In your little one…

In your little one …

I’ll find the echoes of your laughter
While you stroll in heavenly peace
The skies will be lit with your memories

I’ll find the huskiness of your voice
While you show up in dreams
The remembrances will linger on

I’ll find the humor that I’ve lost
While you loiter in my mind
The stories of you will be told

I’ll find the subtlity in sarcasm
While you smile down on me
The lessons you’ve taught remain

I’ll find the friendship that left
While your hearse went by
The time we’ve spent is forever

I’ll find the fill for your void
While you’d have told otherwise
The heart shall always pine

Unrequited (Love)

I hide this feeling
To keep a secret
It’s perhaps forbidden
And better unrequited

There’s nothing more
Besides a nagging prick
That it’s beyond control
But I can’t stop

Some days are low
Thoughts old and new
What you might be upto
Unaware that I still love you

Words turned poetry
While I waited long
To woo your smile
Only to burn endlessly

No future is ours
Yet, I dare to dream
May be in another life
You would be mine

15th Anniversary

I seldom write about my husband. If I do, it is a one-sided banter. This year on our 15th social wedding anniversary, I won’t proclaim that he is the love of my life or the greatest thing that happened to me or that our relationship is magical or that we have amazing chemistry. Because all that would be a lie.

Despite being eloquent, I can never put in words what he is to me today and what our relationship has come to be. If you asked me 10 years ago I wouldn’t have been able to tell you the relevance of our marriage. Together, we continue to learn many life lessons. And together somehow we overcome many hurdles.

This year has been the most trying for both of us. Even though I consider myself the strongest of us, I’ve been most emotional, vulnerable and struggled to get a grip on life. During such times, even without formal training he stepped in to be my grief coach and instilled logic that pissed me off at that moment but made sense after some thought. I have not been able to do the same for him.

Every day we both make unprepared compromises, put up with each other’s idiocies, different ideologies, eccentric work styles, mostly mine, raising my parent, polar opposite creative interests, my compulsive need to clean at odd times, even sometimes telling him what he should or shouldn’t eat, drink, the list goes on.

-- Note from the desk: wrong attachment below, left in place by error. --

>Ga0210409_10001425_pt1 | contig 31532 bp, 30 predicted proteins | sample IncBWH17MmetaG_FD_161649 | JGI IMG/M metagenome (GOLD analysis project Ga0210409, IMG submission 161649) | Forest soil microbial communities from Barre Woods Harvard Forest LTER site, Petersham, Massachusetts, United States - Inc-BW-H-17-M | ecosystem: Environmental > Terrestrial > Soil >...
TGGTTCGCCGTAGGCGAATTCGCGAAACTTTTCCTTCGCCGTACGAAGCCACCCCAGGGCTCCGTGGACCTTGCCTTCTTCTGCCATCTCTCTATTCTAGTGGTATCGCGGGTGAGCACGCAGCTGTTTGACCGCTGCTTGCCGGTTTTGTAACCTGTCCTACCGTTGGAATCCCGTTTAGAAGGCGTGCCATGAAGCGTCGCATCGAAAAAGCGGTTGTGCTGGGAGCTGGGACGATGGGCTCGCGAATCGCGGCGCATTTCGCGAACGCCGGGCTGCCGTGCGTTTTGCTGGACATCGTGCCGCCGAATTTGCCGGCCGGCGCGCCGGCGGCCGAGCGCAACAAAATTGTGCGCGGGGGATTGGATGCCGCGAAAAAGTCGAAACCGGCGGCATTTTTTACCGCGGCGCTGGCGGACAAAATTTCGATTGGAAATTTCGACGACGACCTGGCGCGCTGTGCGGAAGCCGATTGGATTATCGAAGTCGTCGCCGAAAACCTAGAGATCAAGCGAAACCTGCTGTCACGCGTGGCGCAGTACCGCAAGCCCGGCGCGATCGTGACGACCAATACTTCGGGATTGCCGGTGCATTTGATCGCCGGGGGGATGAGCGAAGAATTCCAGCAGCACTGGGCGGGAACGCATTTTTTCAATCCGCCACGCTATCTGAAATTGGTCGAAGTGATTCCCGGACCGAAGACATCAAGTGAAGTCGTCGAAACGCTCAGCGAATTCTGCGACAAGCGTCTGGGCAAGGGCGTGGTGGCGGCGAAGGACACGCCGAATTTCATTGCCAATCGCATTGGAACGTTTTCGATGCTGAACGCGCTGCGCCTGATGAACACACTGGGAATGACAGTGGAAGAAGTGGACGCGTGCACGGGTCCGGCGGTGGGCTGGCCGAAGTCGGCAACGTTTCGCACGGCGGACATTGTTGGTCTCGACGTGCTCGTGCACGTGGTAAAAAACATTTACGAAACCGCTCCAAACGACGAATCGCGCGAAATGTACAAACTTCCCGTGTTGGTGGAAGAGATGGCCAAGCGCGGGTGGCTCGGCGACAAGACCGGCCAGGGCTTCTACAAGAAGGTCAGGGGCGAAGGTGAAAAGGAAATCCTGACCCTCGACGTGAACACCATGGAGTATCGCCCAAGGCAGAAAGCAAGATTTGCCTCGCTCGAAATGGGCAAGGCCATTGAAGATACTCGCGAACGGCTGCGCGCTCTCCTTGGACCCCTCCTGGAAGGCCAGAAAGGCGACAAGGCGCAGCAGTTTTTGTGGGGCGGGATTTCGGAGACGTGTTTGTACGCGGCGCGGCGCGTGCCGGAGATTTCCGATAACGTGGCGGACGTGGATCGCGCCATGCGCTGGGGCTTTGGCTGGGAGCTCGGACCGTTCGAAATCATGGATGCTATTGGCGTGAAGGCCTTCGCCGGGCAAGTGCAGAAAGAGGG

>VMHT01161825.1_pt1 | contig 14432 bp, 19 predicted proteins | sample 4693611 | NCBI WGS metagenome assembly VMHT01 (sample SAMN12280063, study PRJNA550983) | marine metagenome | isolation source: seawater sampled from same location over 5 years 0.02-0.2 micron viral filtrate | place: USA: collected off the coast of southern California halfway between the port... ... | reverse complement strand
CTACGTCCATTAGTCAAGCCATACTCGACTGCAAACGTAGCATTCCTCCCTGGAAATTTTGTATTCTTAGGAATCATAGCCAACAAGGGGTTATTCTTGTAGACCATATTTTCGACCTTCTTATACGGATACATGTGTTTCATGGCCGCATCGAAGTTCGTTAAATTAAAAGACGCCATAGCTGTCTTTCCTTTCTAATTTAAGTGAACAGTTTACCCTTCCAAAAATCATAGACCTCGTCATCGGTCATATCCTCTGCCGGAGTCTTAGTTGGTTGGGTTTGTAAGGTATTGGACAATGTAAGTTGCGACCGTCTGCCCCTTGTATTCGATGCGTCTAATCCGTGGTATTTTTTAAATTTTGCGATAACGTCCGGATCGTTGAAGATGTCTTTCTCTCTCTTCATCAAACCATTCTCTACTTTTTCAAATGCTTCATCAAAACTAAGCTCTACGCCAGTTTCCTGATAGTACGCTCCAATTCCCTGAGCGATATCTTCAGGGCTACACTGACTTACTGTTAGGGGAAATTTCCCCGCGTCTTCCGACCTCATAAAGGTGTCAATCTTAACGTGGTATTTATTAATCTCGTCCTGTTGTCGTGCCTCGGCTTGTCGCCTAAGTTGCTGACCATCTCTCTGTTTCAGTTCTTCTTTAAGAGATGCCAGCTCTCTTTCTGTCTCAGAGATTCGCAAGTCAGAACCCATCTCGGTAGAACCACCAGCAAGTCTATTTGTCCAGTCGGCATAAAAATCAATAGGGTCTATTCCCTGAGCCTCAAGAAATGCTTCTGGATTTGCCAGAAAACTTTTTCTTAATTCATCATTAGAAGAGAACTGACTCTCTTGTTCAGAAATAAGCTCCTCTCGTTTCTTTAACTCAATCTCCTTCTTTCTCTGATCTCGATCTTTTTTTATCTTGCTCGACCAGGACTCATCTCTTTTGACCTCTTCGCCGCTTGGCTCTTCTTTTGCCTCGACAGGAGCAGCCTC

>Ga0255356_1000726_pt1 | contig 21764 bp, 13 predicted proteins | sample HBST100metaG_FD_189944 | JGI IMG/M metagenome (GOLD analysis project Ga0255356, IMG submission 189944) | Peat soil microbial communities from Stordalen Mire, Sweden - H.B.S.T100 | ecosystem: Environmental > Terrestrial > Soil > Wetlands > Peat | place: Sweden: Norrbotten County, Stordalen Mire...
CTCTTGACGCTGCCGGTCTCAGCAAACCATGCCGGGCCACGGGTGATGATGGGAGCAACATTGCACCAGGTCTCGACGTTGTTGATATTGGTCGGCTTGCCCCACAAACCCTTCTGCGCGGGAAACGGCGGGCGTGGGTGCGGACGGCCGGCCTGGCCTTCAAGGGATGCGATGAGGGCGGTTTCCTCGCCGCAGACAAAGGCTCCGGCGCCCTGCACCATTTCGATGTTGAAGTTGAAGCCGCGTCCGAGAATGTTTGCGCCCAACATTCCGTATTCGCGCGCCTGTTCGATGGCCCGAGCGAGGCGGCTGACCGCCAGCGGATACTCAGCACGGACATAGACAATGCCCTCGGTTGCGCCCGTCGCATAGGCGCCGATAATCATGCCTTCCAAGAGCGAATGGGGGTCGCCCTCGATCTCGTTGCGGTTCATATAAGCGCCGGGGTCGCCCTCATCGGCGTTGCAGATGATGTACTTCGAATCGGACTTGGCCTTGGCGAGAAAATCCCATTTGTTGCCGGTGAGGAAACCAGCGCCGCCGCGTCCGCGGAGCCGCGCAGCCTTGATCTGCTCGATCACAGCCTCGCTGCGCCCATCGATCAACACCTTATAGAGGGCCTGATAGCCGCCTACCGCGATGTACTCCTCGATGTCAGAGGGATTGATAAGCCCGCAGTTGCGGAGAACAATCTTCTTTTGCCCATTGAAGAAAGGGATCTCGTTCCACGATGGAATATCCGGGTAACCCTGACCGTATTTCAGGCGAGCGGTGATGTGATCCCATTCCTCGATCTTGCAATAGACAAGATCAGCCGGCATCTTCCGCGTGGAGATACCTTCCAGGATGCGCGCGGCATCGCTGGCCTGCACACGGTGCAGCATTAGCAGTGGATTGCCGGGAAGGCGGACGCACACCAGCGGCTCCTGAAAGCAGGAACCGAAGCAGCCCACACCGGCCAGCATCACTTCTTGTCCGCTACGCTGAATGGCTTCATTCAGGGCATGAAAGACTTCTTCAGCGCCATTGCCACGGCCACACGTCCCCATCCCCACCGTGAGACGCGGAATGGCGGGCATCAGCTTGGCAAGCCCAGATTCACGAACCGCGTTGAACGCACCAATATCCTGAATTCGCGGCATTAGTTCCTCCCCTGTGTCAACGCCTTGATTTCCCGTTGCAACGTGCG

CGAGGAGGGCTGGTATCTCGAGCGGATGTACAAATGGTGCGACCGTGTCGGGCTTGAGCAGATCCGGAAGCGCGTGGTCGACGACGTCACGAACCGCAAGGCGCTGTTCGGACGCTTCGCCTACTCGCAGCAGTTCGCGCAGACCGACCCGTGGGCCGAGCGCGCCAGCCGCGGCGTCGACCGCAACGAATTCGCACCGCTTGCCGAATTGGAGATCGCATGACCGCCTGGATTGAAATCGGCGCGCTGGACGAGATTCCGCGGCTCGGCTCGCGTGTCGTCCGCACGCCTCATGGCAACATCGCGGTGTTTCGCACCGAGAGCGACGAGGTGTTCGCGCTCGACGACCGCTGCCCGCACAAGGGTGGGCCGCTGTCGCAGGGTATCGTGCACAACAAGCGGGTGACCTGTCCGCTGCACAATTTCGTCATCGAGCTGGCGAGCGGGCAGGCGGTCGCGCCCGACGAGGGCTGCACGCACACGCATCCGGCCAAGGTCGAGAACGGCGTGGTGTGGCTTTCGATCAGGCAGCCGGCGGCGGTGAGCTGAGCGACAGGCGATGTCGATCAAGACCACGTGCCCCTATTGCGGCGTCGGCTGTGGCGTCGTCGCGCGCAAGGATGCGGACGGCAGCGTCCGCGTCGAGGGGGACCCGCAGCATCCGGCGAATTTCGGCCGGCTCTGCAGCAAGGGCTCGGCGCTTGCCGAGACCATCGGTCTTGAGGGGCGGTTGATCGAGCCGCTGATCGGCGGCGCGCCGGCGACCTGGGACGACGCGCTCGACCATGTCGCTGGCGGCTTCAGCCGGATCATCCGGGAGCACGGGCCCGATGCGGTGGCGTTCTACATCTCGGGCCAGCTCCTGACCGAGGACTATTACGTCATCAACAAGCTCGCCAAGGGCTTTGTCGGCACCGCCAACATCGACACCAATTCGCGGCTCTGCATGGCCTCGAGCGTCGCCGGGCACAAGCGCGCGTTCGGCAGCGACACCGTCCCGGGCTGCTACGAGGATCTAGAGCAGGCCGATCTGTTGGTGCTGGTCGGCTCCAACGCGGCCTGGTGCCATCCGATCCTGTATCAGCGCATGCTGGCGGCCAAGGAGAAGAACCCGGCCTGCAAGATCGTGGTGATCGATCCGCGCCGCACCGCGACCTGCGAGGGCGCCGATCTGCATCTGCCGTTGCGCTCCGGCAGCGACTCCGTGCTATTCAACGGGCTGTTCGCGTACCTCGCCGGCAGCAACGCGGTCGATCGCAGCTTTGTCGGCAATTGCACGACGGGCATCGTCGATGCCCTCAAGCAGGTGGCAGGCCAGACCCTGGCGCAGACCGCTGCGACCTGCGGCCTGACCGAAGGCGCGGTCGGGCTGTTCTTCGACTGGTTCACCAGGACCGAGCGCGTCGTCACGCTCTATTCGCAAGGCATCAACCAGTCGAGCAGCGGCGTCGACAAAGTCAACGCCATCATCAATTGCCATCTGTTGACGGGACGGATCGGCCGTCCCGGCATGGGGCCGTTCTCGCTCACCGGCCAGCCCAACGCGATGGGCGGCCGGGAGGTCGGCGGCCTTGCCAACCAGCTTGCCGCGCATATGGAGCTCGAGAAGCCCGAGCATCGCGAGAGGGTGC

But in over a decade and half of being together, Ram quietly provided his assurances when I was disgruntled, showing that respect for each other is more than butterflies in the stomach, consistently showing that what happens at home is much more worth than outside perception, that he is proud of me without even saying, and that we don’t have to be a perfect couple to have found our quotidian blessing.

ATA Rummy & Tambola Tournament

Rummy is a game of skill or mere skill. True to this year’s International Women’s Day theme, #BreaktheBias, a social stigma that had piled up in many hearts and minds was shattered with an overwhelming participation, some wins were close to our heart but ultimate goal was to have good fun. Congrats to Sudha and Anila for securing first and second places respectively in the Rummy tournament.

Thanks to some timely, organizational skills and sleek event management by Sheethal (ATA Convention Women’s Sports Chair), Prashanthi Muthyala (Co-chair), Swetha, Sravanthi, Karuna, Priya, Anu, Rekha, Sunitha, Radhika, the event was a visual treat. Many thanks to Sanju for the endless supply of resources and refreshments for the event, CATS teams, Sudheer Bandaru and Deepika Boojala for leadership support and big shout out to all the ladies, their families that came to make it another spectacular extravaganza.

#quotidianblessing American Telugu Association-ATA